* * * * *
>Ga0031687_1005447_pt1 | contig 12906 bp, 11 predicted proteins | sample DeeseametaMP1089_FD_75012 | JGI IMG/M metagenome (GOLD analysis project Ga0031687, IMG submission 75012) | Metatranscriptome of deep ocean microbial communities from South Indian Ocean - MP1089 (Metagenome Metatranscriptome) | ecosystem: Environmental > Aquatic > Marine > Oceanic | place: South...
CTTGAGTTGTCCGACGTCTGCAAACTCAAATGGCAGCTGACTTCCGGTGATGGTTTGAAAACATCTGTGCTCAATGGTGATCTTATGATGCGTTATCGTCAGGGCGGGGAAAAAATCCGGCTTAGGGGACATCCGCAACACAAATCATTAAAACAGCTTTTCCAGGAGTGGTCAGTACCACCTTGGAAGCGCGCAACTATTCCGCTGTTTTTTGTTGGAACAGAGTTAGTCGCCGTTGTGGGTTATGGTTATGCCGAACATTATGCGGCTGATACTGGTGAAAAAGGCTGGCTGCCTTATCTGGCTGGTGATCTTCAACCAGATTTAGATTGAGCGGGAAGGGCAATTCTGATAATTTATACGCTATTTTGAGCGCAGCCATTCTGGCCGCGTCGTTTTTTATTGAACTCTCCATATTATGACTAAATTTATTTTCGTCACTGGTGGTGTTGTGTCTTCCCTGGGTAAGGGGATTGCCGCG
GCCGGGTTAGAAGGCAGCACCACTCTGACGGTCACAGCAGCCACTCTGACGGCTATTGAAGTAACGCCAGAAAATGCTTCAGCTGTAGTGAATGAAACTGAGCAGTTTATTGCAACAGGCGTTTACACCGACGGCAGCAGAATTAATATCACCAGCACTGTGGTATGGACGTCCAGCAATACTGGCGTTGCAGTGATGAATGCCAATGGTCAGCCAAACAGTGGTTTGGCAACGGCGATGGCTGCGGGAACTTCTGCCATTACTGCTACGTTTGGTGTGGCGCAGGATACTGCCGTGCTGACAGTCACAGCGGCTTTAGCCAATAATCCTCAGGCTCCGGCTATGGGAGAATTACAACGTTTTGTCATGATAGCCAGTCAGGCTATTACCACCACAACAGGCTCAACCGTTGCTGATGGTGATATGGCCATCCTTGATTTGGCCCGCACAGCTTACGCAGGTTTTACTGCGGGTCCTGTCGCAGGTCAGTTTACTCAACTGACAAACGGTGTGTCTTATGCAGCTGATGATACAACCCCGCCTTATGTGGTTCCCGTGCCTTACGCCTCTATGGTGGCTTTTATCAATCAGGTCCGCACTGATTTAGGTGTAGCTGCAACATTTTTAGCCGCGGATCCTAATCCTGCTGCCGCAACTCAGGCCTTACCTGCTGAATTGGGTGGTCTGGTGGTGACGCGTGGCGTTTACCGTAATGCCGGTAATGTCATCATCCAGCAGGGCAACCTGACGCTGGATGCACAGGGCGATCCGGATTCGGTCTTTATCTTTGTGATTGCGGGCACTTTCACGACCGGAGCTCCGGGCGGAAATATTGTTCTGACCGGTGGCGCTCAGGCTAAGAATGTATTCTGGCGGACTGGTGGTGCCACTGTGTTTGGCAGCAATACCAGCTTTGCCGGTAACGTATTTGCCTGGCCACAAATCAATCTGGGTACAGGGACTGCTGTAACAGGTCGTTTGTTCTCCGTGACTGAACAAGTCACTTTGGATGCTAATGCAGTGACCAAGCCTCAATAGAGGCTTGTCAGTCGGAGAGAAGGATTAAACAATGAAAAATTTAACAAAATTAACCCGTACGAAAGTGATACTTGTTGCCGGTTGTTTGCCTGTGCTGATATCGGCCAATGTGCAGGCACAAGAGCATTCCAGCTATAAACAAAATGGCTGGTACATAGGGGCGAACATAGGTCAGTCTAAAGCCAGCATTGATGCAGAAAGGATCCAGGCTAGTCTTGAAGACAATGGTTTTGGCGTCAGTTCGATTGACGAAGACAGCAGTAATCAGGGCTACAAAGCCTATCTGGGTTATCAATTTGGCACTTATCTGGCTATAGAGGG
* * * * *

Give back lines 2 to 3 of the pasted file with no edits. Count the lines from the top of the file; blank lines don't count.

CTTGAGTTGTCCGACGTCTGCAAACTCAAATGGCAGCTGACTTCCGGTGATGGTTTGAAAACATCTGTGCTCAATGGTGATCTTATGATGCGTTATCGTCAGGGCGGGGAAAAAATCCGGCTTAGGGGACATCCGCAACACAAATCATTAAAACAGCTTTTCCAGGAGTGGTCAGTACCACCTTGGAAGCGCGCAACTATTCCGCTGTTTTTTGTTGGAACAGAGTTAGTCGCCGTTGTGGGTTATGGTTATGCCGAACATTATGCGGCTGATACTGGTGAAAAAGGCTGGCTGCCTTATCTGGCTGGTGATCTTCAACCAGATTTAGATTGAGCGGGAAGGGCAATTCTGATAATTTATACGCTATTTTGAGCGCAGCCATTCTGGCCGCGTCGTTTTTTATTGAACTCTCCATATTATGACTAAATTTATTTTCGTCACTGGTGGTGTTGTGTCTTCCCTGGGTAAGGGGATTGCCGCG
GCCGGGTTAGAAGGCAGCACCACTCTGACGGTCACAGCAGCCACTCTGACGGCTATTGAAGTAACGCCAGAAAATGCTTCAGCTGTAGTGAATGAAACTGAGCAGTTTATTGCAACAGGCGTTTACACCGACGGCAGCAGAATTAATATCACCAGCACTGTGGTATGGACGTCCAGCAATACTGGCGTTGCAGTGATGAATGCCAATGGTCAGCCAAACAGTGGTTTGGCAACGGCGATGGCTGCGGGAACTTCTGCCATTACTGCTACGTTTGGTGTGGCGCAGGATACTGCCGTGCTGACAGTCACAGCGGCTTTAGCCAATAATCCTCAGGCTCCGGCTATGGGAGAATTACAACGTTTTGTCATGATAGCCAGTCAGGCTATTACCACCACAACAGGCTCAACCGTTGCTGATGGTGATATGGCCATCCTTGATTTGGCCCGCACAGCTTACGCAGGTTTTACTGCGGGTCCTGTCGCAGGTCAGTTTACTCAACTGACAAACGGTGTGTCTTATGCAGCTGATGATACAACCCCGCCTTATGTGGTTCCCGTGCCTTACGCCTCTATGGTGGCTTTTATCAATCAGGTCCGCACTGATTTAGGTGTAGCTGCAACATTTTTAGCCGCGGATCCTAATCCTGCTGCCGCAACTCAGGCCTTACCTGCTGAATTGGGTGGTCTGGTGGTGACGCGTGGCGTTTACCGTAATGCCGGTAATGTCATCATCCAGCAGGGCAACCTGACGCTGGATGCACAGGGCGATCCGGATTCGGTCTTTATCTTTGTGATTGCGGGCACTTTCACGACCGGAGCTCCGGGCGGAAATATTGTTCTGACCGGTGGCGCTCAGGCTAAGAATGTATTCTGGCGGACTGGTGGTGCCACTGTGTTTGGCAGCAATACCAGCTTTGCCGGTAACGTATTTGCCTGGCCACAAATCAATCTGGGTACAGGGACTGCTGTAACAGGTCGTTTGTTCTCCGTGACTGAACAAGTCACTTTGGATGCTAATGCAGTGACCAAGCCTCAATAGAGGCTTGTCAGTCGGAGAGAAGGATTAAACAATGAAAAATTTAACAAAATTAACCCGTACGAAAGTGATACTTGTTGCCGGTTGTTTGCCTGTGCTGATATCGGCCAATGTGCAGGCACAAGAGCATTCCAGCTATAAACAAAATGGCTGGTACATAGGGGCGAACATAGGTCAGTCTAAAGCCAGCATTGATGCAGAAAGGATCCAGGCTAGTCTTGAAGACAATGGTTTTGGCGTCAGTTCGATTGACGAAGACAGCAGTAATCAGGGCTACAAAGCCTATCTGGGTTATCAATTTGGCACTTATCTGGCTATAGAGGG